[systemd-devel] alsa-restore.service seems to be too early

Colin Guthrie gmane at colin.guthr.ie
Tue Sep 11 03:15:49 PDT 2012

'Twas brillig, and Lennart Poettering at 11/09/12 02:12 did gyre and gimble:
> On Mon, 03.09.12 14:34, Вечный Студент (student975 at yandex.ru) wrote:
>> 03.09.2012, 13:48, "Colin Guthrie" <gmane at colin.guthr.ie>:
>>> Then you should probably try and debug this further - e.g. by rmmod'ing
>>> the module and inserting it and trying to work out why it's not run. You
>>> can always replace the rule with one that runs a script instead that
>>> writes debugging info or similar.
>>> In theory the control device should appear last to udev (something which
>>> we had to fight with a few years back with PulseAudio). When the control
>>> device appears it should be all ready. The only complication that I can
>>> think of is that there might be some kind of firmware loading issue that
>>> means that the control device appears before the device can really be used.
>>> If you do replace it with a script, try introducing a sleep in it
>> Yes, thanks, sleeping does help (the card under question is the second one, i.e. with suffix '1'):
>> ~ $ cat /etc/udev/rules.d/99-zlocal.rules | grep alsa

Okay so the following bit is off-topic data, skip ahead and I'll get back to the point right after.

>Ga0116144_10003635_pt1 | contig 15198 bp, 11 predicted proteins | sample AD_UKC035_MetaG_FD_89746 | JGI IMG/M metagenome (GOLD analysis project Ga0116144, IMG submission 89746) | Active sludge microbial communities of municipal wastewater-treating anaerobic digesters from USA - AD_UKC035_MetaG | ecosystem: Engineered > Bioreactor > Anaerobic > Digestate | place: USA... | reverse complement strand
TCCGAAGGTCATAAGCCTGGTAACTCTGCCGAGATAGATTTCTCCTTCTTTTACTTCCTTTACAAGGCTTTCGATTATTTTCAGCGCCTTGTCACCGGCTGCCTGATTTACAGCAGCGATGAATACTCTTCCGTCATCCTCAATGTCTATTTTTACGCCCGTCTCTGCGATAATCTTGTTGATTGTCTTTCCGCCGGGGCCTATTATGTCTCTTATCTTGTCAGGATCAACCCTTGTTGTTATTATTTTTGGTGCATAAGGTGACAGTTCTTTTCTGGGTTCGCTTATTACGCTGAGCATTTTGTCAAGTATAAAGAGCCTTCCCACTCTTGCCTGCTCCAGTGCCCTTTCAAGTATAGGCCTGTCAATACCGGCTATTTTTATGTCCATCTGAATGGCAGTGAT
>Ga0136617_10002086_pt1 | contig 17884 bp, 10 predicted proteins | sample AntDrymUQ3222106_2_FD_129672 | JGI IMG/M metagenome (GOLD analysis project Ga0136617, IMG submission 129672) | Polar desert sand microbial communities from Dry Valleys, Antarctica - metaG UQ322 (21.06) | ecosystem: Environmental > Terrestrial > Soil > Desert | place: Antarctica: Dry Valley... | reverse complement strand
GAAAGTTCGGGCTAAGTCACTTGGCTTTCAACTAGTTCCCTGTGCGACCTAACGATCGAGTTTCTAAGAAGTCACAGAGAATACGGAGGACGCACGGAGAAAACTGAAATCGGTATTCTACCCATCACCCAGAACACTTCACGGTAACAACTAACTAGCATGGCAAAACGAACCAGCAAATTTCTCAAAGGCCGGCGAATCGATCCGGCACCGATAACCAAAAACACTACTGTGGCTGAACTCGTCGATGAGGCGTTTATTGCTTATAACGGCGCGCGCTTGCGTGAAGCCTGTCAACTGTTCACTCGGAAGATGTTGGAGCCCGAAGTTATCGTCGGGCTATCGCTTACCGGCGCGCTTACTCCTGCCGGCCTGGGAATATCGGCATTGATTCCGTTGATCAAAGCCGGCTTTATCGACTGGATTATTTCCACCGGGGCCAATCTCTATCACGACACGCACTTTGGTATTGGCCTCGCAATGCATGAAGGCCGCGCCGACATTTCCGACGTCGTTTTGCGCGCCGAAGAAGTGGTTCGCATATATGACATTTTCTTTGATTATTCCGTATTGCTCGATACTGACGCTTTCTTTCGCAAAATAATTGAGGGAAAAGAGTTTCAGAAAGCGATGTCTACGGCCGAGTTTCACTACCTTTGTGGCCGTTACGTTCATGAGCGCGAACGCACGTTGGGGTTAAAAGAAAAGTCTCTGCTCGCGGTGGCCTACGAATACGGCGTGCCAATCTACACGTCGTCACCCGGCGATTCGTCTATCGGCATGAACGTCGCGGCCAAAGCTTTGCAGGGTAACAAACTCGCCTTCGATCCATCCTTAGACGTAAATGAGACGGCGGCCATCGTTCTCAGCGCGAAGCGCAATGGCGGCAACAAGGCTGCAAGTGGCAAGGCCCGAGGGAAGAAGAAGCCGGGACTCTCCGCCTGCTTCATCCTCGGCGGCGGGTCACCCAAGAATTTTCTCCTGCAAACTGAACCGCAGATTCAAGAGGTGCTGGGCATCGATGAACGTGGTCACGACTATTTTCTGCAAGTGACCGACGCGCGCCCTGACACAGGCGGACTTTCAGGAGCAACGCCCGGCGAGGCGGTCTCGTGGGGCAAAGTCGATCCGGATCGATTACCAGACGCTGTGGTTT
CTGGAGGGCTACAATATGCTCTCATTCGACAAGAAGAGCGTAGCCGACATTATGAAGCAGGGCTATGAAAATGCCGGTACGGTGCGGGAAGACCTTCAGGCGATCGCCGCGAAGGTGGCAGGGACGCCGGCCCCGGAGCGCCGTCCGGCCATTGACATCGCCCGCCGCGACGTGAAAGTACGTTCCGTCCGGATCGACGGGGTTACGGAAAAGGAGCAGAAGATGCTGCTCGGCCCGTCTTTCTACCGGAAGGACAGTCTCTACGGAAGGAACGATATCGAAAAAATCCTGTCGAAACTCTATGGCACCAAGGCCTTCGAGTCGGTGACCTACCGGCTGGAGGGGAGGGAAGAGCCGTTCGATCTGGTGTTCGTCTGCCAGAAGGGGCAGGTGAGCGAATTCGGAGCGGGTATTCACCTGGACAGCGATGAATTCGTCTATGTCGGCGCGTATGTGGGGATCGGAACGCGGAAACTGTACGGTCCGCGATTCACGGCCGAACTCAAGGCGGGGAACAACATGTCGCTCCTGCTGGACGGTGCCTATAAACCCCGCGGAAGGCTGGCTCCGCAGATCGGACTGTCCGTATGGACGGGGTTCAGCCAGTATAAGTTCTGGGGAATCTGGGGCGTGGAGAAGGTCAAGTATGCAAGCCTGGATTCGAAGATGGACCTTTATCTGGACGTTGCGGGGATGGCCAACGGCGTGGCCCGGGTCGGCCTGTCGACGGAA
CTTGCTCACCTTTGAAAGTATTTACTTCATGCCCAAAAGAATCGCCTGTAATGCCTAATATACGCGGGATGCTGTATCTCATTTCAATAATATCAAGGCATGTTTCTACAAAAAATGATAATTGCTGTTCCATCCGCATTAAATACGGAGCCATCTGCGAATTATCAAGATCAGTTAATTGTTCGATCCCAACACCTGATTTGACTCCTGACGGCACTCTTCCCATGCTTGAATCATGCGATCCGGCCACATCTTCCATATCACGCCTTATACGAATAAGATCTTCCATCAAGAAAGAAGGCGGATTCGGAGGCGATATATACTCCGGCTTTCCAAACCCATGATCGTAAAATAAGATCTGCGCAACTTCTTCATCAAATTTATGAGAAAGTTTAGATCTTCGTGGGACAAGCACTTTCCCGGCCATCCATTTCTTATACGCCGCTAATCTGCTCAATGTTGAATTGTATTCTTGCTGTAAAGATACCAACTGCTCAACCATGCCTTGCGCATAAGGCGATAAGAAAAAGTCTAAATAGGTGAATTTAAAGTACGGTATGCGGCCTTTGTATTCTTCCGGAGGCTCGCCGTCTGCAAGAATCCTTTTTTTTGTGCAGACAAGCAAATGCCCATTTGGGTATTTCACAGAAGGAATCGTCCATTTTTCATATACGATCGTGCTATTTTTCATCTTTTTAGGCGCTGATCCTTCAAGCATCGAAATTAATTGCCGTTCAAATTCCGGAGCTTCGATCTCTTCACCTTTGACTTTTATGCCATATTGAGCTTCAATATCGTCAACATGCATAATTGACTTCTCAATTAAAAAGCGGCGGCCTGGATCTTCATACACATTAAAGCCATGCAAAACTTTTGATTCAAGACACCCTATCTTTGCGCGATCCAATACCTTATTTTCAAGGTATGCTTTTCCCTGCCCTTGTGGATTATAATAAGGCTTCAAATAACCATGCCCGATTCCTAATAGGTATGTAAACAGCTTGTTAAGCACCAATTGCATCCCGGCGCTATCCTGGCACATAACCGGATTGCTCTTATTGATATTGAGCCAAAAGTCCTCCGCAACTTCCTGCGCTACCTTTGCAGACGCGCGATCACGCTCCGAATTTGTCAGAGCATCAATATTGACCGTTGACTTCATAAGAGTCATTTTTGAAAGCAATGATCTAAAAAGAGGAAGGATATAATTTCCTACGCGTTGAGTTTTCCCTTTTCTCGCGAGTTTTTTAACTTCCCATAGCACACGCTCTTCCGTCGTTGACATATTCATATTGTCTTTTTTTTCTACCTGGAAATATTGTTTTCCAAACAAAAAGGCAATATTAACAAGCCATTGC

>> ACTION=="add", SUBSYSTEM=="sound", KERNEL=="controlC1", KERNELS=="card1", RUN+="/usr/local/bin/realsa.sh"
>> ~ $ cat /usr/local/bin/realsa.sh
>> #!/bin/bash
>> sleep 1
>> /usr/sbin/alsactl restore
> What is the problem here? Why do you need the sleep 1? Normally
> /usr/lib/udev/rules.d/90-alsa-restore.rules (which is shipped as part of
> ALSA) should just make this all work. It will fix the volumes as soon as
> the control device shows up. 

Well I think in this case the problem is that the card somehow doesn't
accept input until slightly after it advertises itself as being
available, thus the sleep allows it to work.

I'm not sure where the real problem lies, whether it's in udev, some
sort of firmware loading thing, the kernel driver or something else. I
figured you'd probably have some kind of clue as to where in the stack
the problem is likely to lie.



Colin Guthrie

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